by Dennis Fisher.


Note:  This article is one of many dealing with every aspect of the German Shepherd Dog - breeding, training, bloodlines, famous German show winners, and a great deal more, that appear on the author, Dennis Fisher's website. Visit  http://www.allaboutgermanshepherddogs.com to see these articles.

This is the breed that has been my personal favorite for many years and I believe with very good reason. 


I am of course biased, but I firmly believe   that there is no breed of dog that can be compared with a well-bred German Shepherd as far as inherent trainability and willingness to learn are concerned.


There is no animal as anxious to please, as easy to train and as adaptable as the well-bred German Shepherd.


But I would like to stress the “well-bred” aspect. And in this regard I must emphasize that I consider  temperament is to a very large extent an inherited trait. 


Of course there are those who would argue that environment is just as important as genes.  I am certainly not disputing the fact  environment is important.  A good dog with a great deal of potential  can be ruined  by being reared in  a completely unsuitable environment


By the same token an insecure, highly -strung, nervous animal,  that has inherited these genetic  qualities from its forbears, can be turned into a reasonably  confident adult with very careful, judicious, patient training.


But, as any  experienced trainers will tell you,  this does require an awful amount of patience and careful handling.  A “well-bred” animal coming from a long line of ancestors with excellent temperaments and an inherited predisposition to respond to training, will require a fraction of time necessary to train.


If I was asked to make an arbitrary assessment percentage- wise of the importance of  hereditary factors as opposed to  environment, I would say that inherited qualities represent not less than 80% as against 20% for environmental factors.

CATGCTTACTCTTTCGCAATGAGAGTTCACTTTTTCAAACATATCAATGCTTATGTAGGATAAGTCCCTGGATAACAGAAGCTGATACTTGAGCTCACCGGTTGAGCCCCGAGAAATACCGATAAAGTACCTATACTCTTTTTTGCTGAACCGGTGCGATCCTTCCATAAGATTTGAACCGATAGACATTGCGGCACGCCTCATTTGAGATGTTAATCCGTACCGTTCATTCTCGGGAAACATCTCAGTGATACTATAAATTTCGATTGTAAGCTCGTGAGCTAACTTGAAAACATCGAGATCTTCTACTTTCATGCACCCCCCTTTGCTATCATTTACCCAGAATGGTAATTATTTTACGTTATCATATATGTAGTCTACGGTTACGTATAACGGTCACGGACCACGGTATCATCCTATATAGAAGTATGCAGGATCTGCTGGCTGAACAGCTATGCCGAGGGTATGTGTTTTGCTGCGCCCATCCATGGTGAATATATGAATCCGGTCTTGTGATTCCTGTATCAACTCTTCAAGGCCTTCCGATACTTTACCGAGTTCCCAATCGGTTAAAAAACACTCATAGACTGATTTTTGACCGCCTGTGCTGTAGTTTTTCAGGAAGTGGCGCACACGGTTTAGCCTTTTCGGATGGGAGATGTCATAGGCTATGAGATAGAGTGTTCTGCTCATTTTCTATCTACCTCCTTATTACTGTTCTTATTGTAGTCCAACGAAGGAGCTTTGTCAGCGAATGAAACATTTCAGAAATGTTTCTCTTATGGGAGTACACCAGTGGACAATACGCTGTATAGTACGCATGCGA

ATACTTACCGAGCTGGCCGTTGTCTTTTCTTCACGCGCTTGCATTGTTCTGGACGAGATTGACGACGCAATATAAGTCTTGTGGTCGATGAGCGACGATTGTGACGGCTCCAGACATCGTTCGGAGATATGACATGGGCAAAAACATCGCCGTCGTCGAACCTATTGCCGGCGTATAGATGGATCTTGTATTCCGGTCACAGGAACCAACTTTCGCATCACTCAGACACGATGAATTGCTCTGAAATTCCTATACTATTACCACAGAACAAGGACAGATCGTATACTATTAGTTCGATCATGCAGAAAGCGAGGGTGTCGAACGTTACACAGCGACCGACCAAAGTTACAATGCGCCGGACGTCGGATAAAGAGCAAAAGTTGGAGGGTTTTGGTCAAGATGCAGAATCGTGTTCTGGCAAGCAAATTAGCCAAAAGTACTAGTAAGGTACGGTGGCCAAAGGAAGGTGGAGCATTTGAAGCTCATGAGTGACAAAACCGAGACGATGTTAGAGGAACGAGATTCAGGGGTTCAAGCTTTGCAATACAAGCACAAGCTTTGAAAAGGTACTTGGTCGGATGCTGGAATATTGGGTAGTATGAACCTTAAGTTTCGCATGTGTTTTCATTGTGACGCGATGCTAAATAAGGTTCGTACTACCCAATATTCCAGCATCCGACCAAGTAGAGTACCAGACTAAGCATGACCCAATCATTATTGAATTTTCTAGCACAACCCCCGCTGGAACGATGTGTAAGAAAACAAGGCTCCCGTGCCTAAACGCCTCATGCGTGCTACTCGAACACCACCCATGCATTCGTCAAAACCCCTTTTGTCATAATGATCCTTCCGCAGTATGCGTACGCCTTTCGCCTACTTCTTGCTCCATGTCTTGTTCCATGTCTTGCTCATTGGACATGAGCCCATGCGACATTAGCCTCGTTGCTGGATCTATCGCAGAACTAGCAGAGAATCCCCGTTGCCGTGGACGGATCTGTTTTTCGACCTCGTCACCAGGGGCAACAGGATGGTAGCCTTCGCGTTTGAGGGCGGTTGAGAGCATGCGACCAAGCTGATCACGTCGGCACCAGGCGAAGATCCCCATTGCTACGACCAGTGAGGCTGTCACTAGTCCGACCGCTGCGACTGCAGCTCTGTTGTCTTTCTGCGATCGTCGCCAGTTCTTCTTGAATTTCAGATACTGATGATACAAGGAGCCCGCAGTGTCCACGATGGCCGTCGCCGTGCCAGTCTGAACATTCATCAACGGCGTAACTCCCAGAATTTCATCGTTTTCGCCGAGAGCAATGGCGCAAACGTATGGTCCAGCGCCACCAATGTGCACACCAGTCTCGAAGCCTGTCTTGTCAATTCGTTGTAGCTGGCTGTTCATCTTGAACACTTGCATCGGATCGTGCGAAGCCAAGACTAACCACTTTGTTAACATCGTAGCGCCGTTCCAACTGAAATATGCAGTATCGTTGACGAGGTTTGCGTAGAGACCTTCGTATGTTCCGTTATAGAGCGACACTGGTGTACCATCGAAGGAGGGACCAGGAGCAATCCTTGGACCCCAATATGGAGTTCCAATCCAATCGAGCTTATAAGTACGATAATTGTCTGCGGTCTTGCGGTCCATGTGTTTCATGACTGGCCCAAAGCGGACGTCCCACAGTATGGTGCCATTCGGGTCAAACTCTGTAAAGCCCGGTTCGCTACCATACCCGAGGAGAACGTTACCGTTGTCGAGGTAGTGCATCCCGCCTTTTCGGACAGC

In this respect  I am of course referring to temperament, not conformation.   Conformation, of course, is completely another ball game.  Genes are after referred to the dices of destiny, with good reason. 


 To breed a winning specimen in the highly competitive present-day show  world of the German Shepherd Dog often requires more than intimate  knowledge of the breed and  a great deal of knowledge of the  qualities of the dogs whose names appear in the dog’s pedigrees.  It requires an element of that very elusive factor called “luck”. 


If your objective is to have a German Shepherd that can also do very well in conformation breed competitions, it doesn’t necessarily mean that the German Shepherd pup you choose must be the progeny of show winning Champions.


 There are occasions when a dog, whose parents were not top show winners, can  turn  out be a top show winner.   But in virtually every instance the parents were very well-bred animals, typical specimens of the breed and of reasonably good show quality.


Of course many German Shepherds without pedigrees whose background is unknown can turn out to be wonderful companions, excellent guards and marvelous with children.  But  statistics are against you.


Your chance of obtaining an animal with these excellent characteristics are so much greater if you choose an animal whose pedigree reflects these fine qualities in his forbears.


An important  reason why the German Shepherd Dog has always had a special appeal for me, apart from its natural intelligence, is because of the athleticism and agility  of the breed.


When I think of  a German Shepherd in terms of human athletic achievement I always compare it to top a class decathlon athlete.